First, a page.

Love offering: Event raises $3,000 for Scott Young, who is awaiting a new heart

Published 12:00 am Monday, April 13, 2015

By Susan Shinn

For the Salisbury Post

If you’ve ever eaten Debbie Suggs’ meals, you know that extra special ingredient she always adds: love.

Debbie and her family served up plates full and pots full of love Sunday — cleverly disguised as chicken and dumplings — for a dinner to benefit Scott Young. West Rowan’s longtime football coach is awaiting a new heart, and he and his family — extended family included — are members of Charity Baptist Tabernacle, which hosted the Sunday event.

Scott was unable to attend the meal, but his mom, Betty, was on hand, as well as her three sisters and brother, along with a host of Scott’s cousins and friends.

Members of the congregation had set up seating for 175 in the fellowship hall of the Stokes Ferry Road church, but well over 200 folks were fed, many of whom filled to-go boxes.

“About 19 or 20 people came by and made a donation after church but didn’t eat,” said Garret Frick, Debbie’s son-in-law, who welcomed diners while wife Stacy piled donations of cash and checks in a large foil pan nearby.

By meal’s end, more than $3,000 had been raised.

Garret said that most of the crowd was made up of church members, but the local community was represented, too. Members loaded a set of long tables with delicious desserts, quite a popular stop during mealtime.

Phyllis Miller helped herself to seconds on chicken and dumplings — most diners did the same — while fixing a to-go plate for husband Hayden. Debbie rounded out the day’s menu with green beans and corn, and red slaw.

Betty also filled a to-go box for her husband, Larry, who’s also been facing health challenges of late.

“I have come through this with God’s help,” Betty said. “I’m just so overwhelmed how people have shown their love and how this church has opened its doors.”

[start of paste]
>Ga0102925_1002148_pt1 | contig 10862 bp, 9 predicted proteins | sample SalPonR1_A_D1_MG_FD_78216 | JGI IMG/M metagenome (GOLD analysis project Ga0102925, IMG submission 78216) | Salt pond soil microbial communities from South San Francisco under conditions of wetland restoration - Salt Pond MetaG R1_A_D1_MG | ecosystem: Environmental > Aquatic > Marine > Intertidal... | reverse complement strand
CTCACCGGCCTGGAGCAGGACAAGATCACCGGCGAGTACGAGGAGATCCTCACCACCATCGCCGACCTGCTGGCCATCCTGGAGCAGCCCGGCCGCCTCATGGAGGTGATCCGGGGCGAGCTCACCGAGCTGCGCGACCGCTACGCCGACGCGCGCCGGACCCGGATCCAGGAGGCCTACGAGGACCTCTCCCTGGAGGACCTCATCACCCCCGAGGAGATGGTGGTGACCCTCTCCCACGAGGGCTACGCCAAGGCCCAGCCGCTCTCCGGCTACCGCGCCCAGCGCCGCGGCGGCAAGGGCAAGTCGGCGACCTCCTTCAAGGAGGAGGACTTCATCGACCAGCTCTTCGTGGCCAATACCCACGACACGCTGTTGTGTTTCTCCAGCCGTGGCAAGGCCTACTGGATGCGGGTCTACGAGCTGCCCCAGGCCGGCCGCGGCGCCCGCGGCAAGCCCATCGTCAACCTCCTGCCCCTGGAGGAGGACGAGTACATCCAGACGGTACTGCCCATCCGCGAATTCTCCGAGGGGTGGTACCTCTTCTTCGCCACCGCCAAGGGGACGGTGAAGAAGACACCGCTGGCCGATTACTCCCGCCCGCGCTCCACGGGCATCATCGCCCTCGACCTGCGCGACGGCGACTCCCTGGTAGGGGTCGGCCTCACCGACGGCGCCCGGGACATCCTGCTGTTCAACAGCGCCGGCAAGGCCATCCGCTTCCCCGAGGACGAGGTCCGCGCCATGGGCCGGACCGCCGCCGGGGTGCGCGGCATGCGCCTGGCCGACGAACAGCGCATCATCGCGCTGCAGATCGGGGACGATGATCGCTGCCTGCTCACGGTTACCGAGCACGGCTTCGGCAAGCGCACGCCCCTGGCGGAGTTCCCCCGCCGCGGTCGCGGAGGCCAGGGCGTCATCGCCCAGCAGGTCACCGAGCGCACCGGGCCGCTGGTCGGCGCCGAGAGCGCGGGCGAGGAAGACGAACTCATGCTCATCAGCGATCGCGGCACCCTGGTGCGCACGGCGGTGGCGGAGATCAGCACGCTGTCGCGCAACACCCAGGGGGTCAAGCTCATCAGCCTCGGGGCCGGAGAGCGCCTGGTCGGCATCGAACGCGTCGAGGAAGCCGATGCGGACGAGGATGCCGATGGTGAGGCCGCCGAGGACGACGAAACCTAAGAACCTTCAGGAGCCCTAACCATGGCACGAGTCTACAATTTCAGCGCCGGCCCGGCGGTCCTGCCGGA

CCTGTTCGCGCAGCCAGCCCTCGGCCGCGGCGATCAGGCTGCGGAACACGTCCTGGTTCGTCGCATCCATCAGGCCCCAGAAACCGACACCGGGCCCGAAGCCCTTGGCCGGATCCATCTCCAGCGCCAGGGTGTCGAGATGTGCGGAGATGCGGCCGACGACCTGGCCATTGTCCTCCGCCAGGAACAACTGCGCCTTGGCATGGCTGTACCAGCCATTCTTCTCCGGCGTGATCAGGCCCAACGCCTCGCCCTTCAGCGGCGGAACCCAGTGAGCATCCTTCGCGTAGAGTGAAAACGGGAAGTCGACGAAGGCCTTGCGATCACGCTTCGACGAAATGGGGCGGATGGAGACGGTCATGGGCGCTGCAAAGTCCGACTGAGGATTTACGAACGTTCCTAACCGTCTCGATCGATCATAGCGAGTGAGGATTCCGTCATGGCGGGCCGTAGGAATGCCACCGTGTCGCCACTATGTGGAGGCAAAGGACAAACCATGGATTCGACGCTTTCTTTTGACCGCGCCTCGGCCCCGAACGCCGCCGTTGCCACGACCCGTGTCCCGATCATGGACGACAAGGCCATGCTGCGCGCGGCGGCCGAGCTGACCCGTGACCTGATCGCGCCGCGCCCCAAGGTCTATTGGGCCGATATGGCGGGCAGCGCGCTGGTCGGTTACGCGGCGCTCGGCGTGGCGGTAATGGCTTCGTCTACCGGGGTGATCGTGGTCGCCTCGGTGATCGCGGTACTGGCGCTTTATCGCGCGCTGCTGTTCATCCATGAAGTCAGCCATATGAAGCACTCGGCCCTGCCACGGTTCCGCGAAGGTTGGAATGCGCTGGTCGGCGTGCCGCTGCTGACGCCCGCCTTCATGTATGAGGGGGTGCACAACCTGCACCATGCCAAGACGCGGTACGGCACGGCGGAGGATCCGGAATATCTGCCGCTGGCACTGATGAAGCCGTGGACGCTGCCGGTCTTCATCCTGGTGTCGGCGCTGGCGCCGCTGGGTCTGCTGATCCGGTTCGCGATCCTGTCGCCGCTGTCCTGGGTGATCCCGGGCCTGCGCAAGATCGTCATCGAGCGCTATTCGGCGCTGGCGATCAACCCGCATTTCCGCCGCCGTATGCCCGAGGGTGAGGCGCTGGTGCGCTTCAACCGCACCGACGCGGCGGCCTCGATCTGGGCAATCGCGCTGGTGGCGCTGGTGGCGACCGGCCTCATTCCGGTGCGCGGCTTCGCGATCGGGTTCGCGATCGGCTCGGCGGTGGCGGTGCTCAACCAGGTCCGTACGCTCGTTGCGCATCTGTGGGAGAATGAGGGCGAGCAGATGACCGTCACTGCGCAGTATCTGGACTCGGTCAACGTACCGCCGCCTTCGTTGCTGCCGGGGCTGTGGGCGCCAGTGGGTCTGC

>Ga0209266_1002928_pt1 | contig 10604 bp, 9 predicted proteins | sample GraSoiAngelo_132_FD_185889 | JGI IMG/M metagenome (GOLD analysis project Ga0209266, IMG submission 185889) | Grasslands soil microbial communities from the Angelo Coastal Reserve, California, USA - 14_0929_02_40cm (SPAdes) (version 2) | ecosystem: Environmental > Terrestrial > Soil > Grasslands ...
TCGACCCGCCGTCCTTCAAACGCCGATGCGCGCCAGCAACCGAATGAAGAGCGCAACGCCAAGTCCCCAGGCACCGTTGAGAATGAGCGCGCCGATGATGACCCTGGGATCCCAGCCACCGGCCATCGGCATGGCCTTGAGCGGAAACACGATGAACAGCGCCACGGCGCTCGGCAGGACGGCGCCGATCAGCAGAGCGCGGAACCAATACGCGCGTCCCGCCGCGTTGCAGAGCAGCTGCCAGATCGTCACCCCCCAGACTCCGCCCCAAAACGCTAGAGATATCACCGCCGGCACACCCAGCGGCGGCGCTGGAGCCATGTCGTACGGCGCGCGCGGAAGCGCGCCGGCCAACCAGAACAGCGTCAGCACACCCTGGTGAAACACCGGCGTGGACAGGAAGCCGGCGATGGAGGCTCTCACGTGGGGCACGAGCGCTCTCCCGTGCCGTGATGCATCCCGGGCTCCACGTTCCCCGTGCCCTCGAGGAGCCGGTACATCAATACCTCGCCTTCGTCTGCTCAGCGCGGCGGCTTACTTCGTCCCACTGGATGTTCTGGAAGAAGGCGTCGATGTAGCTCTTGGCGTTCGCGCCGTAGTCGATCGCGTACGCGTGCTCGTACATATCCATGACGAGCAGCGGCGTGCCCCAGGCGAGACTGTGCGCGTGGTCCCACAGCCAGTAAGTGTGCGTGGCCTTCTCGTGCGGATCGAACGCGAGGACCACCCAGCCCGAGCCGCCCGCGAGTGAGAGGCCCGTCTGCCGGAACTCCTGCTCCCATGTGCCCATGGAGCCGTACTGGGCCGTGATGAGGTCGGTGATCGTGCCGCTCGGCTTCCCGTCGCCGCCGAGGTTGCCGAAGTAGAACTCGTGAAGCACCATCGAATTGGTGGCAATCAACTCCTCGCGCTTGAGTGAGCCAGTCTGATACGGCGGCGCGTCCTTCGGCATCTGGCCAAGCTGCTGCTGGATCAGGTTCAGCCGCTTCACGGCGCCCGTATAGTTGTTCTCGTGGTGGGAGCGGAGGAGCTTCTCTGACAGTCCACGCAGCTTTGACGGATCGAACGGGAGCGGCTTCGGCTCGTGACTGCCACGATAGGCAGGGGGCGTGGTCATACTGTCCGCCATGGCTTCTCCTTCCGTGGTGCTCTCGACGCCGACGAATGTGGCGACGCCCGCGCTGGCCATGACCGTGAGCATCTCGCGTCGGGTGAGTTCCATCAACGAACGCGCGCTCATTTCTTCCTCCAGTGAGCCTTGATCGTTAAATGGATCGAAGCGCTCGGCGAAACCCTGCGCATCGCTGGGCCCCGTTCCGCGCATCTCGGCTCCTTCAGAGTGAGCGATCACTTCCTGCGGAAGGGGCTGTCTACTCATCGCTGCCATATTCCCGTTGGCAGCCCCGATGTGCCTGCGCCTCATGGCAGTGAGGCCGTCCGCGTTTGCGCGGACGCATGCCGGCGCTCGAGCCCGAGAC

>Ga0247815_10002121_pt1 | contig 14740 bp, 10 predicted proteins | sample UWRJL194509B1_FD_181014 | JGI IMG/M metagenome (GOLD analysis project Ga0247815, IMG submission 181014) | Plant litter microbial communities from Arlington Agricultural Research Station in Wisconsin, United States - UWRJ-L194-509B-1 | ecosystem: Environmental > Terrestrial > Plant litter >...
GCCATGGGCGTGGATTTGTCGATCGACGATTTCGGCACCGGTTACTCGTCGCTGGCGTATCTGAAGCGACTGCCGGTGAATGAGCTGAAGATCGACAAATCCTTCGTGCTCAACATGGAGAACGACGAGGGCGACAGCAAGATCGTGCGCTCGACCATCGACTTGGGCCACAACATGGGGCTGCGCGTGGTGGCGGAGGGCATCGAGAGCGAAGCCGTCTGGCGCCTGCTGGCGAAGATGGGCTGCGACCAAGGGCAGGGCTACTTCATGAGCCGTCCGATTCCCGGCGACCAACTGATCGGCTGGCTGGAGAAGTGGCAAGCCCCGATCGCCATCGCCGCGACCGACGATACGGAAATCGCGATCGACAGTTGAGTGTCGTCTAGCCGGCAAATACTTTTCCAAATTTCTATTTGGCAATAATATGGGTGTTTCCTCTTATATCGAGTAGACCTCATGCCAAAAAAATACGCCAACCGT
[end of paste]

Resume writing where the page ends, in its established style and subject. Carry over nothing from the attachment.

Scott came home Friday, his mom said, and had hoped to come to the meal.

“He’s still pretty weak, but he’s doing well,” she said.

Betty’s three sisters, Nina Howard, Ruth Small and Sherrill Kesler all attended, as did her brother, Jack Phillips.

Ed and Sandy Bowles also attended. Ed coached at East Rowan for 28 years — he coached brothers Scott and Mark Young — and now helps coach the defensive line at West. Mark is a teacher at West Rowan Middle School.

“I’m closer to Scott than I am to my own family,” Ed said. “I’ve coached with him, and I know what kind of a man he is.”

What kind?

Ed paused for a long time, and tears welled in his eyes.

“He’s sincere. He’s dedicated to his family, to his job, and to his community — whoever he is working with. He will help anybody in any way possible.”

Jay Wood is a West senior. Scott and his wife bought their house from Wood’s family.

“We’ve been together for a long time,” said Jay, who serves as ball boy coach. “There’s a reason Scott is one of the greatest football coaches in Rowan County. He’s tough, but everybody wants to play with him.”

Debbie’s daughter and son-in-law are members of the congregation, and she wanted to help as soon as she heard about Scott.

“I knew his relatives were here,” she said. “I told Stacy, ‘Call the preacher and let’s do a fundraiser. We put it together in one week. I think we did pretty good to be a country church.”

Chris Roseman and his girlfriend came to eat after attending church at First Baptist. Chris played football for Scott, graduating from West in 2004.

“He was stern, but he was good,” Chris said. “He wanted you to be the best you could. He had a desire to win.”

A few minutes later, he remembered something Scott always told him: There are no excuses in football. Excuses are for losers.

“I remember that every time I make an excuse for something, said Chris, who allowed that sometimes in life, things do happen. “But there are no excuses on the football field.”

Fair enough.

The meal was a win-win situation for Theresa Pierce, who taught with Scott’s wife, Diane, at Granite Quarry Elementary School.

“I love Diane, and I love Debbie Suggs,” Theresa said. “She does this kind of thing all the time. She’s like a local philanthropist. Everywhere I go, I see her looking out for people.”

On Sunday, folks looked out for Scott.

He told his mom, “I just can’t believe how good people are.”

Freelance writer Susan Shinn lives in Salisbury.